I had not anticipated that the work would present any great difficulties.
—Sir Ernest Shackleton
On October 27, 1915, "the end of the Endurance had come," and Ernest
Shackleton issued the order to abandon ship. Impaled by ramrods of ice and
crushed by the unrelenting pressure of the pack, the ship shuddered in its
final death throes. Her crew fled the crippled hulk, now castaways in a bleak
land. There would be no rescue: the weak pulses of the fledgling wireless
dissipated in the charged polar ether.
Ten men began an epic journey in subzero temperatures, armed with broken gear
and clad in crude homemade clothing. Oblivious to the fate of the
Endurance, Shackleton's men based in the Ross Sea stumbled onward, into
the teeth of howling gale-force winds. They would not rest until they had
cached more than 4,000 pounds of provisions on the Ross Ice Shelf to supply
Shackleton's polar trek. But they wouldn't learn the futility of their toil and
agony until 14 months later, long after Shackleton rescued the crew of the
Endurance with not a man lost. Not until three men and most of their
dogs had died, and the Ross Sea Party had marched 1,561 miles to accomplish the
only successful part of the Imperial Trans-Antarctic Expedition.
Arriving late in McMurdo Sound in January 1915, the crew of the Aurora
was anxious to get underway. Shackleton's transcontinental crossing was
unthinkable without supply depots. Even if he travelled as fast as Roald
Amundsen, arguably the most skilled polar
explorer of his day, the 1,700 mile journey from the Weddell Sea to the Ross
Sea would take at least 115 days, requiring loads of supplies too heavy to
pull. To solve this dilemma, Shackleton's party planned to carry just enough to
reach the Pole. They would then rely on depots left by the Aurora's crew
every 60 miles as far south as the Beardmore Glacier at 83º37', stowed in
two sledge journeys in 1915 and 1916.
The Ross Sea party set out breathlessly on January 24th, a mix of
old Antarctic hands and earnest amateurs. Captain Mackintosh had sailed with
Shackleton on Nimrod, losing
an eye in a cargo-loading accident. Ernest Joyce was a seasoned veteran of
Nimrod and Scott's Discovery,
and Ernest Wild's brother Frank was second-in-command
of Endurance. Newcomers included V.G. Hayward, physicist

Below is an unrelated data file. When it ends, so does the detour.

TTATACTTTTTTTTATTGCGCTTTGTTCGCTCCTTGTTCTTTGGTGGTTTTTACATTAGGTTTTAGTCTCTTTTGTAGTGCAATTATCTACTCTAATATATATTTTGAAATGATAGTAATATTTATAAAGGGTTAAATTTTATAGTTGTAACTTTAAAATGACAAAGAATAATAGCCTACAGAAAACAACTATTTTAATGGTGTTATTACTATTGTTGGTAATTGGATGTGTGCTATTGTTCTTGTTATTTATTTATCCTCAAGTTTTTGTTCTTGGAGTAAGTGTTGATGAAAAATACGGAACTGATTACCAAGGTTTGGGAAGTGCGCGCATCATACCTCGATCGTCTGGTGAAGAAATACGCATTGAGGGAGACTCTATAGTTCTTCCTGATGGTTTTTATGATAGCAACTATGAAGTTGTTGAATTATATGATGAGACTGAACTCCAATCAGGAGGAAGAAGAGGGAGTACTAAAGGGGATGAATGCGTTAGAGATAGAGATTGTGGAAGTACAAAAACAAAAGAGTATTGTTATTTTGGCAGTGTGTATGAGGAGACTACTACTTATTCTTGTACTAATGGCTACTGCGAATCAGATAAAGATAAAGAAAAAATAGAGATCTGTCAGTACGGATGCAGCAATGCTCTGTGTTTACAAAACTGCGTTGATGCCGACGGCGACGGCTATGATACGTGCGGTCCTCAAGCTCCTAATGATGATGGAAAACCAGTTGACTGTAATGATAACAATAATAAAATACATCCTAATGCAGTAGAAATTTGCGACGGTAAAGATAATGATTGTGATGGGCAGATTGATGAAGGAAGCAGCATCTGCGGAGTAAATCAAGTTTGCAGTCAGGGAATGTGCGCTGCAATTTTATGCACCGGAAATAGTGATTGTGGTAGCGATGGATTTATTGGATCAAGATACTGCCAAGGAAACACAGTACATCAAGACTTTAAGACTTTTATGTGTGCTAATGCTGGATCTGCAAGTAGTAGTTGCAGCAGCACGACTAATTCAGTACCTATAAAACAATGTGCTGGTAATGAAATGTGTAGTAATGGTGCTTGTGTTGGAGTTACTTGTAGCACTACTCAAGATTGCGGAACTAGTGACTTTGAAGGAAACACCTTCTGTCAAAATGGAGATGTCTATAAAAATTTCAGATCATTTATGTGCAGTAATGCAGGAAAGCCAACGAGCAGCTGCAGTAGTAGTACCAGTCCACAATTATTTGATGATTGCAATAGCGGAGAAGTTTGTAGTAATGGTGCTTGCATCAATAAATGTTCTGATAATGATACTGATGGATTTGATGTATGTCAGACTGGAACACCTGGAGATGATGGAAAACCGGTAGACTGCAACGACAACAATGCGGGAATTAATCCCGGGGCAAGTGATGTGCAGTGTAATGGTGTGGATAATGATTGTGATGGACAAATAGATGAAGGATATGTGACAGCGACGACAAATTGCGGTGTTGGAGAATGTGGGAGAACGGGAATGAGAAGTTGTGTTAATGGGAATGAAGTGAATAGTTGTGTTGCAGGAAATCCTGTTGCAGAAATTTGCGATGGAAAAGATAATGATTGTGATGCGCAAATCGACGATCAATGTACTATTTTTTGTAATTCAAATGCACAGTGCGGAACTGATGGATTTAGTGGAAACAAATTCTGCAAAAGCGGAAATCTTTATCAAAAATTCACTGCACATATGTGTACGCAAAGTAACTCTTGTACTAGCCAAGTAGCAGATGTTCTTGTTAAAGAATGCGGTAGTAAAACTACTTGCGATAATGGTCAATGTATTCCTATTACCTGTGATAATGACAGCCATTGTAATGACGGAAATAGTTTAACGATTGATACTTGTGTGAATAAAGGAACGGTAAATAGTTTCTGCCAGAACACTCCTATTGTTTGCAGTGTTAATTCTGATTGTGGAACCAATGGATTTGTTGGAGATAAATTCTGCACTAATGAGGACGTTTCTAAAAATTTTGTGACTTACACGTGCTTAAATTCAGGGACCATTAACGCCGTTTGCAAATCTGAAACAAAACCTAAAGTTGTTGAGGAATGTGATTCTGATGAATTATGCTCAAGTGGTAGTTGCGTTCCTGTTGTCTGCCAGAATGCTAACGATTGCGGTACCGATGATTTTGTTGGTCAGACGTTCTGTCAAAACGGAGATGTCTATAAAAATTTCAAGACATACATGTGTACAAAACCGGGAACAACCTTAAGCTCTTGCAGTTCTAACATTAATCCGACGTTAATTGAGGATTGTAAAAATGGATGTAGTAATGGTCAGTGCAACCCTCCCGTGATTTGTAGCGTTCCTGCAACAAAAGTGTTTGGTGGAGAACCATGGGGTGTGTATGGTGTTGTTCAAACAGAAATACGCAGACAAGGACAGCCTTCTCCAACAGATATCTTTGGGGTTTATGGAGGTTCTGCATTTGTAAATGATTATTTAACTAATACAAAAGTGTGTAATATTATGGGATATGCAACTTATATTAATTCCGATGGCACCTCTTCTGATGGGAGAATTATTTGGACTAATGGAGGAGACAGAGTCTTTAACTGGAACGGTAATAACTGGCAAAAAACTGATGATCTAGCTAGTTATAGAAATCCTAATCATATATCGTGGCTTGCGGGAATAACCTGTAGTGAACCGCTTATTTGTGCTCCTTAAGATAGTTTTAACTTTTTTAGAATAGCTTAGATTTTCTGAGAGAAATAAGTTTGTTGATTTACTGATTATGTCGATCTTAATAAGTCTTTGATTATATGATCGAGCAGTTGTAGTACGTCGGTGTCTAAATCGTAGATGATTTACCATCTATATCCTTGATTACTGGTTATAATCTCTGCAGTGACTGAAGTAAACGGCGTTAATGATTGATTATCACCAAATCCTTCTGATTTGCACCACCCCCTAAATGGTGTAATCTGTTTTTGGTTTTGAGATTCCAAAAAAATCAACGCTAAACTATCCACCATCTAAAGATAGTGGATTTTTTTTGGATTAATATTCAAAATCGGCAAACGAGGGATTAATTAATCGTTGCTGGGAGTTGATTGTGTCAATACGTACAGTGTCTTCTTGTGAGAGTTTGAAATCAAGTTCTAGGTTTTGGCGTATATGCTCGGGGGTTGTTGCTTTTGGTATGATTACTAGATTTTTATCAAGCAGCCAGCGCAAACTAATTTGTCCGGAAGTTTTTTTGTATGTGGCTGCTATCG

Dick Richards, geologist A.O. Stevens, and photographer Reverend Arnold
The going was immediately treacherous. Mired in soft snow, and repelled by
hard-sculpted ice ridges called sastrugi, the men and dogs exhausted
themselves. The sledges were grossly overloaded, and soon required relaying of
partial loads. It took four miles of travel to cover one mile of ground, and
the crawling pace cut dangerously into their dwindling rations. By late
February, men and animals were subsisting on a starvation diet, to conserve
food for the return trip. Wild with hunger, the ravenous huskies consumed their
leather and metal harnesses. Plunged into hard labor without acclimatization,
the dogs felt the strain acutely, and one by one they collapsed and died.
Conditions were little better for their masters. Yawning crevasses opened
beneath their feet as they slogged through blizzards with temperatures plunging
to -92ºF, slowing travel to a crawling pace of five miles per day. The
ten-pound reindeer-fur sleeping bags now weighed nearer 30 pounds with the
accumulated ice of frozen breath, which melted into puddles at night. All the
men suffered from severe frostbite, with Wild facing inevitable amputation of a
toe and part of an ear. Staggering onward, one party headed back to base while
Mackintosh, Wild and Joyce headed for 80ºS to lay the farthest south depot
of the season.
To the world, he was the hero who rescued the crew of the Endurance with
"not a man lost." But Shackleton himself was haunted by the fate of the men of
his expedition on the other side of Antarctica, stranded for more than two